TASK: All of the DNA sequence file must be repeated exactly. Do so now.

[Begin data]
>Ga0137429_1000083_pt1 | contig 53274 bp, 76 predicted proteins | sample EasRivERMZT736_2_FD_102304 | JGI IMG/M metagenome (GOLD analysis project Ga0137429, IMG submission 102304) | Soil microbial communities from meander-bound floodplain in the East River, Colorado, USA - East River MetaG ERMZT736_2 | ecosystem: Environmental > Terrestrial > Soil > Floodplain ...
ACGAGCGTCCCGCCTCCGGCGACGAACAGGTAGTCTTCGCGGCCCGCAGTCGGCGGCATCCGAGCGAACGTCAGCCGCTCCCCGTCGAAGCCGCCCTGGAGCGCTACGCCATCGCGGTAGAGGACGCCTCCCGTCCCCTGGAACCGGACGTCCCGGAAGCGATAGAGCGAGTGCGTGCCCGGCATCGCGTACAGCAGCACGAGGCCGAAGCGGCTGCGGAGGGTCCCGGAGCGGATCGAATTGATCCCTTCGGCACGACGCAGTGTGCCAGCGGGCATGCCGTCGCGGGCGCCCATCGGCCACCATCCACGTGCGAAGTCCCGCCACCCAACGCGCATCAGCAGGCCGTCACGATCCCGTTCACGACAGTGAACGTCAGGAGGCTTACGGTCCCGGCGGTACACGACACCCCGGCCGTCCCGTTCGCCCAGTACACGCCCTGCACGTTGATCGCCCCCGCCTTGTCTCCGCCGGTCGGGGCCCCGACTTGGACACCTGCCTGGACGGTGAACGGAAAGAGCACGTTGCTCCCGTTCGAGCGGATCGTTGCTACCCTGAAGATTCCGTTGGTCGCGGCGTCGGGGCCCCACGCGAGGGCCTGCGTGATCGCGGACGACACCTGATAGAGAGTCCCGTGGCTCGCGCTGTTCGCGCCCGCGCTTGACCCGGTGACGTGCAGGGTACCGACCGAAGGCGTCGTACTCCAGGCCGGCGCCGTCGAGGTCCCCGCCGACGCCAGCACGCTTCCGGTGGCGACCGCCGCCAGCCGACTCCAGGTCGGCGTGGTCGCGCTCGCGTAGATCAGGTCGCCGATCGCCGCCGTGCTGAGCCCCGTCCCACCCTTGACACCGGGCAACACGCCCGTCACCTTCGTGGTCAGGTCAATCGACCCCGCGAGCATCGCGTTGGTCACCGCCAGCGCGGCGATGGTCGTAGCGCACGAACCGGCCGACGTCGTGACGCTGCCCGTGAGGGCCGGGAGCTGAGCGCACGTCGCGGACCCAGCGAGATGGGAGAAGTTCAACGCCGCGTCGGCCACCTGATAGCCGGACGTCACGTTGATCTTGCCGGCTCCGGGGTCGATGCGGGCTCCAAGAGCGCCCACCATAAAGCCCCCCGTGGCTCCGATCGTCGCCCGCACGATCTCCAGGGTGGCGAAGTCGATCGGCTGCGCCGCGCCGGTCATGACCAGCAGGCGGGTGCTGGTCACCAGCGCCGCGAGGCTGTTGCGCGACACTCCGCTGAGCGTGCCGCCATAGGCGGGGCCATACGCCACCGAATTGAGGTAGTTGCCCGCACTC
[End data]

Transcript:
>Ga0137429_1000083_pt1 | contig 53274 bp, 76 predicted proteins | sample EasRivERMZT736_2_FD_102304 | JGI IMG/M metagenome (GOLD analysis project Ga0137429, IMG submission 102304) | Soil microbial communities from meander-bound floodplain in the East River, Colorado, USA - East River MetaG ERMZT736_2 | ecosystem: Environmental > Terrestrial > Soil > Floodplain ...
ACGAGCGTCCCGCCTCCGGCGACGAACAGGTAGTCTTCGCGGCCCGCAGTCGGCGGCATCCGAGCGAACGTCAGCCGCTCCCCGTCGAAGCCGCCCTGGAGCGCTACGCCATCGCGGTAGAGGACGCCTCCCGTCCCCTGGAACCGGACGTCCCGGAAGCGATAGAGCGAGTGCGTGCCCGGCATCGCGTACAGCAGCACGAGGCCGAAGCGGCTGCGGAGGGTCCCGGAGCGGATCGAATTGATCCCTTCGGCACGACGCAGTGTGCCAGCGGGCATGCCGTCGCGGGCGCCCATCGGCCACCATCCACGTGCGAAGTCCCGCCACCCAACGCGCATCAGCAGGCCGTCACGATCCCGTTCACGACAGTGAACGTCAGGAGGCTTACGGTCCCGGCGGTACACGACACCCCGGCCGTCCCGTTCGCCCAGTACACGCCCTGCACGTTGATCGCCCCCGCCTTGTCTCCGCCGGTCGGGGCCCCGACTTGGACACCTGCCTGGACGGTGAACGGAAAGAGCACGTTGCTCCCGTTCGAGCGGATCGTTGCTACCCTGAAGATTCCGTTGGTCGCGGCGTCGGGGCCCCACGCGAGGGCCTGCGTGATCGCGGACGACACCTGATAGAGAGTCCCGTGGCTCGCGCTGTTCGCGCCCGCGCTTGACCCGGTGACGTGCAGGGTACCGACCGAAGGCGTCGTACTCCAGGCCGGCGCCGTCGAGGTCCCCGCCGACGCCAGCACGCTTCCGGTGGCGACCGCCGCCAGCCGACTCCAGGTCGGCGTGGTCGCGCTCGCGTAGATCAGGTCGCCGATCGCCGCCGTGCTGAGCCCCGTCCCACCCTTGACACCGGGCAACACGCCCGTCACCTTCGTGGTCAGGTCAATCGACCCCGCGAGCATCGCGTTGGTCACCGCCAGCGCGGCGATGGTCGTAGCGCACGAACCGGCCGACGTCGTGACGCTGCCCGTGAGGGCCGGGAGCTGAGCGCACGTCGCGGACCCAGCGAGATGGGAGAAGTTCAACGCCGCGTCGGCCACCTGATAGCCGGACGTCACGTTGATCTTGCCGGCTCCGGGGTCGATGCGGGCTCCAAGAGCGCCCACCATAAAGCCCCCCGTGGCTCCGATCGTCGCCCGCACGATCTCCAGGGTGGCGAAGTCGATCGGCTGCGCCGCGCCGGTCATGACCAGCAGGCGGGTGCTGGTCACCAGCGCCGCGAGGCTGTTGCGCGACACTCCGCTGAGCGTGCCGCCATAGGCGGGGCCATACGCCACCGAATTGAGGTAGTTGCCCGCACTC